“Just got back from a rodeo.” Tom's voice grew louder as he approached. “Sorry if I frightened you.”

Natalie lowered the shotgun, then gazed up at the sky, relief lodged in her throat. “You could've turned on the barn lights. At least then I wouldn't have thought someone was sneaking around out here.”

“Didn't want to wake the house.”

In the faint moonlight, she caught the glint of an uneasy smile on the man's face. “How'd you do?”

“Tough night for steer wrestling.”

Natalie knew all about rodeo and tough nights. “There'll be others.”

He dropped his arms, and she noticed Jessie at his side. No wonder the faithful border collie hadn't barked. Suddenly aware of how she must look, she combed her fingers through her wayward locks. Dressed in baggy shorts, a torn T-shirt, and a pair of pink boots, she held little resemblance to her former title as Miss Rodeo Kansas, or of a rancher either.

And that's what she was now -- a twenty-two-year-old ranch owner in the Flint Hills of Charris County, Kansas. She shook her head, confounded by the turn of events her life had taken in the past week. “Well, I'm sorry for interrupting your work. I'll let you get back to your business.” Hoping he wouldn't sense her despair, she turned toward the house. As she did, an engine revved in the near distance. Tracing the noise, she saw a truck tear from behind the barn, its headlights aimed for the lane.

Staggering backward, she almost dropped her father's shotgun but somehow managed to bring the wooden stock to her shoulder. “Hey, you there,” she called out. “Stop or I'll shoot.”

The truck vaulted onto the dirt road and spun gravel as it sped away. Speechless, Natalie lowered the gun and whirled toward the hired hand, expecting him to go after the culprits sneaking around her father's barn.

Then she acknowledged the panic in the man's eyes.

“What were you and your buddies doing in there?” Her brows crinkled, and she instantly thought the worst. Dark barn, suspicious behavior. Had they been doing drugs, or were they stealing?

“It's not what you think.” The hostility in the air pricked her skin as the man stepped closer. He stood a half-foot taller than her own five-foot-eight.

Natalie gripped the shotgun, her palms damp with sweat. Did she have the guts to shoot a man? She aimed the barrel at his chest. “Is this how you're going to honor my father? By stealing from him? He's not been dead a week.”

“The boys and I --we were just having some fun --talking was all.” His gentle voice caressed her.

Natalie recognized the seduction of his lie --the flicker of deceit in his eyes. “In the dark?”

“No law against talking in the dark.” He reached in her direction, much too close for her comfort.

She shoved his lanky body back with the metal barrel and thought of all the work they needed to accomplish the next day unloading and sorting cattle. Could she and the kids get along without his help if she fired him? Could she trust him to tell the truth?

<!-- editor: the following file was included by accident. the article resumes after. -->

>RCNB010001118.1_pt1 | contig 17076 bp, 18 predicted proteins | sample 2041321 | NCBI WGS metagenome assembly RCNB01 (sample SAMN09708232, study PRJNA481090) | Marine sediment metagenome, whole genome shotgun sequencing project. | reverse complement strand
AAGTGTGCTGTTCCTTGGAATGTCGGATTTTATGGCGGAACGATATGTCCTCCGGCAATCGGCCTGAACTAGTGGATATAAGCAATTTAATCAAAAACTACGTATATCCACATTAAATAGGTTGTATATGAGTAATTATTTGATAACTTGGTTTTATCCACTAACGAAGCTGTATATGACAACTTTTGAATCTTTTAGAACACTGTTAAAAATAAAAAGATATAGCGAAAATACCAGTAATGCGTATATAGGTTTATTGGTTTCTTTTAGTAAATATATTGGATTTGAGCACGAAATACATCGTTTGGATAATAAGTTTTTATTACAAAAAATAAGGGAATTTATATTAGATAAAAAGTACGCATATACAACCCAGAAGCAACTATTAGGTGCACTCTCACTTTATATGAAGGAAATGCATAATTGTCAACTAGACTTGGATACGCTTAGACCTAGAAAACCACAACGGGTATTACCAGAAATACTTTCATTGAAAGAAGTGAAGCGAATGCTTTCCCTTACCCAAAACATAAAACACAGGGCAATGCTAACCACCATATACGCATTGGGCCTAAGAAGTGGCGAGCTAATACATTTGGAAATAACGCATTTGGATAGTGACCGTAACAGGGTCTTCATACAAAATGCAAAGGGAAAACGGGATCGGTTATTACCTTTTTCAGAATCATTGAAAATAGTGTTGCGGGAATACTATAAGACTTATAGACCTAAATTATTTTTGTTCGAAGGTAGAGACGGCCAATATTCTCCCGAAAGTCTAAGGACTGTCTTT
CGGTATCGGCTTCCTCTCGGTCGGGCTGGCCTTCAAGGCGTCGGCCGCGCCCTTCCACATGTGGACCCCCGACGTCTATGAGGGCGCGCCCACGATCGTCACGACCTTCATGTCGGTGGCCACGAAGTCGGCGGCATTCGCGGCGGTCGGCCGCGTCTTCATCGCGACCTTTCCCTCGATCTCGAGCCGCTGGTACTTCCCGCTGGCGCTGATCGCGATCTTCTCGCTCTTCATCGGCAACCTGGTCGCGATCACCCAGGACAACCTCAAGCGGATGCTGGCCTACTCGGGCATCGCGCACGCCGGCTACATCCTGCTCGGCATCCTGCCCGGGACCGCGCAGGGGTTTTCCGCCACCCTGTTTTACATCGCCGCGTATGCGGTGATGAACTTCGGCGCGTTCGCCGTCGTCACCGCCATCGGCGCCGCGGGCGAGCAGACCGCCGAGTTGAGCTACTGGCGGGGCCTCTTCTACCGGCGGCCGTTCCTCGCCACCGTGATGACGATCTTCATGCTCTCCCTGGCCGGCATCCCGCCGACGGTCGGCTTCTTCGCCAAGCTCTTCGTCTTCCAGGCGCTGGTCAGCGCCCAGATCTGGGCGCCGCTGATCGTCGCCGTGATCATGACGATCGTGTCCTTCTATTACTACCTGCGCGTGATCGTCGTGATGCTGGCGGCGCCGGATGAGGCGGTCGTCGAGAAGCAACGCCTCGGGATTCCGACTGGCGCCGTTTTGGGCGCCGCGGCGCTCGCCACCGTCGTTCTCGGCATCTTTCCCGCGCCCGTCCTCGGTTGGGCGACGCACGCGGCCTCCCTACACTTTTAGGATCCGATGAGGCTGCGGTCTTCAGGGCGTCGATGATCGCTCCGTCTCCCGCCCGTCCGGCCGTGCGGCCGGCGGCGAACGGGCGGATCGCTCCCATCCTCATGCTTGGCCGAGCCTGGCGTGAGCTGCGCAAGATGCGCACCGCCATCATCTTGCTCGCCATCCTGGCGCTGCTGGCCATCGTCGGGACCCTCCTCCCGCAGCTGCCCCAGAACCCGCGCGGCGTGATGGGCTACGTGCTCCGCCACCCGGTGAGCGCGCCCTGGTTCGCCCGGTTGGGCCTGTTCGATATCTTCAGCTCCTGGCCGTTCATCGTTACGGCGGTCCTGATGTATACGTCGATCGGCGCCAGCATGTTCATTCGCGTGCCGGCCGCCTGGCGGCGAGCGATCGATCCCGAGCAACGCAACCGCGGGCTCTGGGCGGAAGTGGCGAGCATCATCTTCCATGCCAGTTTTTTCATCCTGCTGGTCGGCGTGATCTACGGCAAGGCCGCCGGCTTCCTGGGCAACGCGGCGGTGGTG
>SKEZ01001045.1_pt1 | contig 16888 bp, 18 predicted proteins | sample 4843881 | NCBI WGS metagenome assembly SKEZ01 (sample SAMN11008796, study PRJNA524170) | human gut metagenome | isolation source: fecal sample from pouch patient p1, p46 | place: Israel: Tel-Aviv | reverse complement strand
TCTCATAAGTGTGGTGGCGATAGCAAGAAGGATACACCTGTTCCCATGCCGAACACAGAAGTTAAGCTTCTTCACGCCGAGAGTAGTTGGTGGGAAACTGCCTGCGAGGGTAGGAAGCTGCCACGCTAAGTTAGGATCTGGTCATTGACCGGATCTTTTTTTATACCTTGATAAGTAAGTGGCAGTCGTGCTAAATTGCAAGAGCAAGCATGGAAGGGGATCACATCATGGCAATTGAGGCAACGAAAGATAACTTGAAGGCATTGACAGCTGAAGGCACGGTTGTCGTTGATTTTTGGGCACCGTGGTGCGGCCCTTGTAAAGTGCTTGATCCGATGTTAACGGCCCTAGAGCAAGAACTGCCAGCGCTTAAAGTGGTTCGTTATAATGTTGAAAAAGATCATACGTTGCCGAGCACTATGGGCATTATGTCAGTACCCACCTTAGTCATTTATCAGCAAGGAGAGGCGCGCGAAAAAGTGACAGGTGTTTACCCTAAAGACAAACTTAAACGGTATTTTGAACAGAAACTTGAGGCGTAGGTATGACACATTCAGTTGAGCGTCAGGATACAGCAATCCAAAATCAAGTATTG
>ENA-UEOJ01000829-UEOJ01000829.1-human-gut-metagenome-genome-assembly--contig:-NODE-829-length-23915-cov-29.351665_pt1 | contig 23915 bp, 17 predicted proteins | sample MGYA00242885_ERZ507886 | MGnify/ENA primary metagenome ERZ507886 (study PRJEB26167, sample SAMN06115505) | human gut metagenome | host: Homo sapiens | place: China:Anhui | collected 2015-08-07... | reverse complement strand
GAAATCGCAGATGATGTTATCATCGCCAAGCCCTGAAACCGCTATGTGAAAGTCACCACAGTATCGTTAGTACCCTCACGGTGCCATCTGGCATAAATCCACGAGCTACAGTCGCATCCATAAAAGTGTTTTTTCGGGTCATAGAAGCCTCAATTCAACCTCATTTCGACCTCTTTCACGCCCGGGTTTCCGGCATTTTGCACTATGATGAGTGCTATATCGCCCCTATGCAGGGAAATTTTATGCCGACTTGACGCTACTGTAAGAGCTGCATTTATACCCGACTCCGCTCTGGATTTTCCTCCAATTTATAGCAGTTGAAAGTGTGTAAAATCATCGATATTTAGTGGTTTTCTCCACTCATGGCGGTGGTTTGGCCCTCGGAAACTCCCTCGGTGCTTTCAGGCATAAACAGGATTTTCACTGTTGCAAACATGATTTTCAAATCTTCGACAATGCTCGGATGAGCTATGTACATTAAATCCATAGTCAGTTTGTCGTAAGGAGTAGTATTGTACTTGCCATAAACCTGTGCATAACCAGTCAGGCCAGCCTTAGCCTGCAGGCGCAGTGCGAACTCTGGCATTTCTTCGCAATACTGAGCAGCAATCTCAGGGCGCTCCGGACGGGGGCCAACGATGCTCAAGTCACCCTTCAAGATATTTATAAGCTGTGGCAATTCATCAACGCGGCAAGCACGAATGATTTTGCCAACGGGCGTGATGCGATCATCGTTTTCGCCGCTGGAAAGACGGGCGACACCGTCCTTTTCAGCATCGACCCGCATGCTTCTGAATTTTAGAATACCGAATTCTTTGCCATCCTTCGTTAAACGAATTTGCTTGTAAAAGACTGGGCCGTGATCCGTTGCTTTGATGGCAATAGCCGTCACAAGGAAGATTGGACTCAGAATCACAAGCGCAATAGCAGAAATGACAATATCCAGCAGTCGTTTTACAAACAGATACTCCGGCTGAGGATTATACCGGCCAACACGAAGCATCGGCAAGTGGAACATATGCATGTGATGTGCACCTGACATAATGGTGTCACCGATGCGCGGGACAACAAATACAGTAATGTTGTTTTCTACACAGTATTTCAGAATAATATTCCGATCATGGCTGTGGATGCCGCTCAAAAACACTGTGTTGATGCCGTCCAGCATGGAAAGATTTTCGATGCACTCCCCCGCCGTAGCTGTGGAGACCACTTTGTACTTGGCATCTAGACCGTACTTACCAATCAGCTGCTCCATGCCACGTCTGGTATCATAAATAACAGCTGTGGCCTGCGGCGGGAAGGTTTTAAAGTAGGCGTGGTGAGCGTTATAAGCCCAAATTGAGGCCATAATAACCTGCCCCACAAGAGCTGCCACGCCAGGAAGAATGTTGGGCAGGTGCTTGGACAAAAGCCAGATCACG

His lips pulled into a pout. “Come on, Miss Adams. I've been with your dad for nearly six months. He trusted me. We weren't doing nothing wrong ... honest.”

Natalie searched the man's eyes for a hint of sincerity. “Swear on your mama's grave?” Even as the words came from her mouth, she knew she was a fool to trust him.

“Better -- I'll swear on your daddy's.”

Natalie's throat swelled as hot tears threatened to fall. Her good judgment now clouded with grief, she eased the barrel toward the ground and shook her head in embarrassment. “I guess the stress is getting to me. Sorry for being so jumpy.”

Tom nodded in understanding. “No need to apologize. A person can't be too careful these days -- especially a young woman like yourself. It's good I'm around for protection.”

Natalie disregarded his remark, finding no comfort in it. Her gut twisted at the vulnerable position her father's death had placed her in as Tom drifted back to the darkness of the barn. With a weary sigh, she studied the moon above. Like a shooting star, her life had changed in an instant and no matter how much she wished it, not even the crickets or the moaning bullfrogs could set it right again.

Returning to the house, she peeked in on her twelve-year-old brother, asleep in his upstairs bedroom. His tranquil face reflected no worries, no hint of strain from their recent ordeal.

Oh, that her rest could be as peaceful.

When Natalie opened the door to her sister's bedroom, she failed to make out a form under the covers. A flick of the light revealed Chelsey's bed hadn't been slept in. She glanced about the room, and then noticed the splay of curtains caught in a warm breeze from the open dormer window. Natalie darted back to Dillon's room.

“Where's Chelsey?” She jiggled her brother's leg and watched the young boy rouse from a deep sleep.

Dillon rubbed his eyes and sat up in bed. “What?”

“Chelsey's not in her room. Do you have any idea where she might be? Out with friends? A party somewhere?”

Her brother shook his head, then yawned. “I heard her talking on the phone to Lucas earlier. Maybe she's with him.”

Natalie's mouth grew taut. Nothing good ever happened past midnight, and it was now close to two. She hoped the reckless teenagers weren't in a ditch somewhere.

A loud thump from Chelsey's room caused those thoughts to evaporate.

Natalie rounded the hallway to find her fifteen-year-old sister crumpled on the bedroom floor.

Chelsey raised her head, her eyes glazed. “Hey, sis.” Her words came out slurred as she tried to stand. “Did ya miss me?”